|Tree Shrew - not a primate|
|Colugo - also not a primate|
Instead of developing tool use, the strepsirrhines developed a useful modification of their lower incisors called the tooth comb, which is used in grooming their fur and also in gouging plant stems and tough-shelled fruits. Unlike the haplorrhines, they have a ‘wet’ nose like a dogs, which improves scent detection (smell is a more important sense than sight in a nocturnal animal).
Perhaps around the end-Cretaceous impact, the strepsirrhines in turn split into two branches. One became the lorises and galagos of mainland Africa and Asia, the other became ancestral to modern lemurs. It seems most likely that the cause of the split was the colonisation across the Mozambique Channel by the ancestral lemur in a single event, but it is possible the split occurred on the mainland and there were multiple colonisations by groups ancestral to the various families of lemurs found today. Unfortunately fossil evidence is rare for any primate, and there are no known fossil deposits from Madagascar for the key dates.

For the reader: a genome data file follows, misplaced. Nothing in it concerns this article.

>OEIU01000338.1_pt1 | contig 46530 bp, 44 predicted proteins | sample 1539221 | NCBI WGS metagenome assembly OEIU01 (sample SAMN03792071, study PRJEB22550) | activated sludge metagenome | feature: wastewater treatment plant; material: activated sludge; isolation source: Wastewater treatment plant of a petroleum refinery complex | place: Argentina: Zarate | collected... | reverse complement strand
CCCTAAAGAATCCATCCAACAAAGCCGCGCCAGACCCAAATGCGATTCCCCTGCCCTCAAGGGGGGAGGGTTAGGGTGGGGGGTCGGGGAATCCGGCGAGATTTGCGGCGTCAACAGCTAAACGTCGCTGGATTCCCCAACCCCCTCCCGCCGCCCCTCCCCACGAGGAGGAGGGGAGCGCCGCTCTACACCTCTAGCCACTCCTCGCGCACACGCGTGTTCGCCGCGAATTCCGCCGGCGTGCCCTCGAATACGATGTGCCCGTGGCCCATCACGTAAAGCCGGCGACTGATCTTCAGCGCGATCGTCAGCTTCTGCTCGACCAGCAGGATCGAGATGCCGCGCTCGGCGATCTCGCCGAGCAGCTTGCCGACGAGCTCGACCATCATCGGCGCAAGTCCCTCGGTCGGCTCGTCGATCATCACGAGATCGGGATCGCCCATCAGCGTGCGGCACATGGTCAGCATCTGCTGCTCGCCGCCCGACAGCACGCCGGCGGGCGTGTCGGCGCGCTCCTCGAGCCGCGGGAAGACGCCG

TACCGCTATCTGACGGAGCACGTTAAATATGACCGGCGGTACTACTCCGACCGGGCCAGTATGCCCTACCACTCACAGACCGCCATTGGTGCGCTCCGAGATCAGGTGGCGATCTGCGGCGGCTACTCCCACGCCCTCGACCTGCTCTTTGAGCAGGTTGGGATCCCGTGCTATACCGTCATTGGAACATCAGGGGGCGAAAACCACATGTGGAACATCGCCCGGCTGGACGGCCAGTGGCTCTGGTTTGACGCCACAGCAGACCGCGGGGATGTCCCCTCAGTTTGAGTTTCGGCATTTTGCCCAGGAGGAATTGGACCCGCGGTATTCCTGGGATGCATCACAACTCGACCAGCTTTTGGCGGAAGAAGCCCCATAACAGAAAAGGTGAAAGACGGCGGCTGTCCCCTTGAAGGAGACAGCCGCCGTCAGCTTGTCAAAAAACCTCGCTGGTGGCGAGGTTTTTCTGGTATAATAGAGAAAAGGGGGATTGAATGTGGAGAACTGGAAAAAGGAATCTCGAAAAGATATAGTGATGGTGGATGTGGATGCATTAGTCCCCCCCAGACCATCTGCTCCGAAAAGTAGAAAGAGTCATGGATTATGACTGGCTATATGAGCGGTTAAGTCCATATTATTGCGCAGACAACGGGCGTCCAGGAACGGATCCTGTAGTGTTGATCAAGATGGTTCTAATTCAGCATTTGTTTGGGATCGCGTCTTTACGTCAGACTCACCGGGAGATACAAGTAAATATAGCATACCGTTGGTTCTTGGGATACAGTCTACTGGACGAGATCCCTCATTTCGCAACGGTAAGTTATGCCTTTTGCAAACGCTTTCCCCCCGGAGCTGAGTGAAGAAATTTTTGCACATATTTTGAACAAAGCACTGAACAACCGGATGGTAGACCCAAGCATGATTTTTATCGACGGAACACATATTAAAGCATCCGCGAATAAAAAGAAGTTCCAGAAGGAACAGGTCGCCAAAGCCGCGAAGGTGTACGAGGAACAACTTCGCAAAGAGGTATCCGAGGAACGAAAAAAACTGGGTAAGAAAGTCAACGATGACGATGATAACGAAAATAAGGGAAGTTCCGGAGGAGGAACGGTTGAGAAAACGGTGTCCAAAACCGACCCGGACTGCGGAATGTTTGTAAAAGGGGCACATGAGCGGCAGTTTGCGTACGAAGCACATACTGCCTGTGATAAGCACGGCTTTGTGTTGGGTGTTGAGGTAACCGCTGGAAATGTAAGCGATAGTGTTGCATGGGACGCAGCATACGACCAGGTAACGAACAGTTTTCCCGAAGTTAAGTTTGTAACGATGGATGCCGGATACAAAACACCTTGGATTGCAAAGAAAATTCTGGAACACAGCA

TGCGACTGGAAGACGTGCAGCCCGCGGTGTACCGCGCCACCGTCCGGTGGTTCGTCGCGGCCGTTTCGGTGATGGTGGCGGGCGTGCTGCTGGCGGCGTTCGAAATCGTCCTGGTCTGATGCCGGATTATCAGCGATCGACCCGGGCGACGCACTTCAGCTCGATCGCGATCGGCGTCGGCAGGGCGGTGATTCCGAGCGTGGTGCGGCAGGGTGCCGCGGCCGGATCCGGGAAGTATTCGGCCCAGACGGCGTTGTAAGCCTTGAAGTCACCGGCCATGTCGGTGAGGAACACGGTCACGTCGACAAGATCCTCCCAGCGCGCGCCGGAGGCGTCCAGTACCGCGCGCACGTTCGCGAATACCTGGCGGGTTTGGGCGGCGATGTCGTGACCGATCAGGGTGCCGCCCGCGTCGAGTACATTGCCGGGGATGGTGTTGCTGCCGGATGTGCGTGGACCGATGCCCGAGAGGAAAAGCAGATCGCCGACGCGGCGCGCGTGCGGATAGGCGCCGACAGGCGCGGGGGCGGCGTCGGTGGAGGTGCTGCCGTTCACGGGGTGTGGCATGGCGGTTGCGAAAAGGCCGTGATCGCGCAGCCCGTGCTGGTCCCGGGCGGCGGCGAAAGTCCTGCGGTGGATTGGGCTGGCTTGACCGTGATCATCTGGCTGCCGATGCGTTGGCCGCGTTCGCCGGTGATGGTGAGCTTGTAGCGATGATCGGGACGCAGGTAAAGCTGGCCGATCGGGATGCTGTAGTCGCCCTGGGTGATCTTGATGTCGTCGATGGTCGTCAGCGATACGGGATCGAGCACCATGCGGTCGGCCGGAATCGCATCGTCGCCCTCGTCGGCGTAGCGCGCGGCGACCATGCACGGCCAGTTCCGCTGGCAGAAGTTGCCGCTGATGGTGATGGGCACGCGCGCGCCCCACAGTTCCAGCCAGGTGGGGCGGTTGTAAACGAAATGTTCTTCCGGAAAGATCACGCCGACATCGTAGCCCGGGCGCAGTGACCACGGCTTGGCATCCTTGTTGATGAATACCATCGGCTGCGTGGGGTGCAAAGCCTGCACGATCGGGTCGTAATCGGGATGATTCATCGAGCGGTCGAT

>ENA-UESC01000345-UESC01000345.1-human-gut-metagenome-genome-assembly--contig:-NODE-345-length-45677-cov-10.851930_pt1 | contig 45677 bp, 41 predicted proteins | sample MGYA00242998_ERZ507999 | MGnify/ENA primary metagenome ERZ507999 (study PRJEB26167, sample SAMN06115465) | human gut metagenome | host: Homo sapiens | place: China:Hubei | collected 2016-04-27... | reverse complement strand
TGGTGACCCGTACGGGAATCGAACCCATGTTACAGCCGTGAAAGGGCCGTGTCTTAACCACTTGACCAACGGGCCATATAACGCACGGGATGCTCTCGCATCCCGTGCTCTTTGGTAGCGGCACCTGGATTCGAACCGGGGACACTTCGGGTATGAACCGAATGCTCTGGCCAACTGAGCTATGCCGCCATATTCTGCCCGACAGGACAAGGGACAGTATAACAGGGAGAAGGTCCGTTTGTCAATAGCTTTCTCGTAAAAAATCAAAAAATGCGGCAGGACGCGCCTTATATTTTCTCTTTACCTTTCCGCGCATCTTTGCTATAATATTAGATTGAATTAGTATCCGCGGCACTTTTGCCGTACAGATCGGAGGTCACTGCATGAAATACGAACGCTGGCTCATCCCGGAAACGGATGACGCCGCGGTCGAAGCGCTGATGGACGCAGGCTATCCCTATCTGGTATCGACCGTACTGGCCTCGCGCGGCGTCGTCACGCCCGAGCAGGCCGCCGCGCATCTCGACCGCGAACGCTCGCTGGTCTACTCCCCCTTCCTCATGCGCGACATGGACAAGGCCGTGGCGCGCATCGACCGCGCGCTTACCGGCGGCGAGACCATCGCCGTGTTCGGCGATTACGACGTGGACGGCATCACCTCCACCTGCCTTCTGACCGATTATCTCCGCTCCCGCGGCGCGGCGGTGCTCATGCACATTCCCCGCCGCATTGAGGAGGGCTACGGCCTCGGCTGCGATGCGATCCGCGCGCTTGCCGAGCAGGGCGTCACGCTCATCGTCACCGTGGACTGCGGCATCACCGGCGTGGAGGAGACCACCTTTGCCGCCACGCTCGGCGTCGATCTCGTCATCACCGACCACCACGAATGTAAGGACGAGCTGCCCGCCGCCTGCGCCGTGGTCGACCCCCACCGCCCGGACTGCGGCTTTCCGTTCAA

In the absence of fossil evidence, DNA analysis has come to the rescue, and the modern lemurs can be divided into five families, with an additional three families of recently extinct lemurs wiped out by humans in the last 1000 years or so.
1) Cheirogaleidae (mouse lemurs) – these are very galago-like and are the most conservative of the lemur families). Bristol has one species, and has bred them repeatedly
|Grey Mouse lemur|
|Sahamalaza Sportive Lemur|
8) Daubentoniidae – the Aye-Aye. Perhaps the most famous (certainly the weirdest-looking) of all lemurs, indeed of all primates, it is also the most evolutionarily distinct, with an estimated divergence time from the other lemur species suspiciously close to the end-Cretaceous impact, though what the significance of that is I have no idea. Bristol is one of the few zoos in the world to hold the species, and we have bred them on two occasions.
(images from wikipedia, Bristol Zoo website)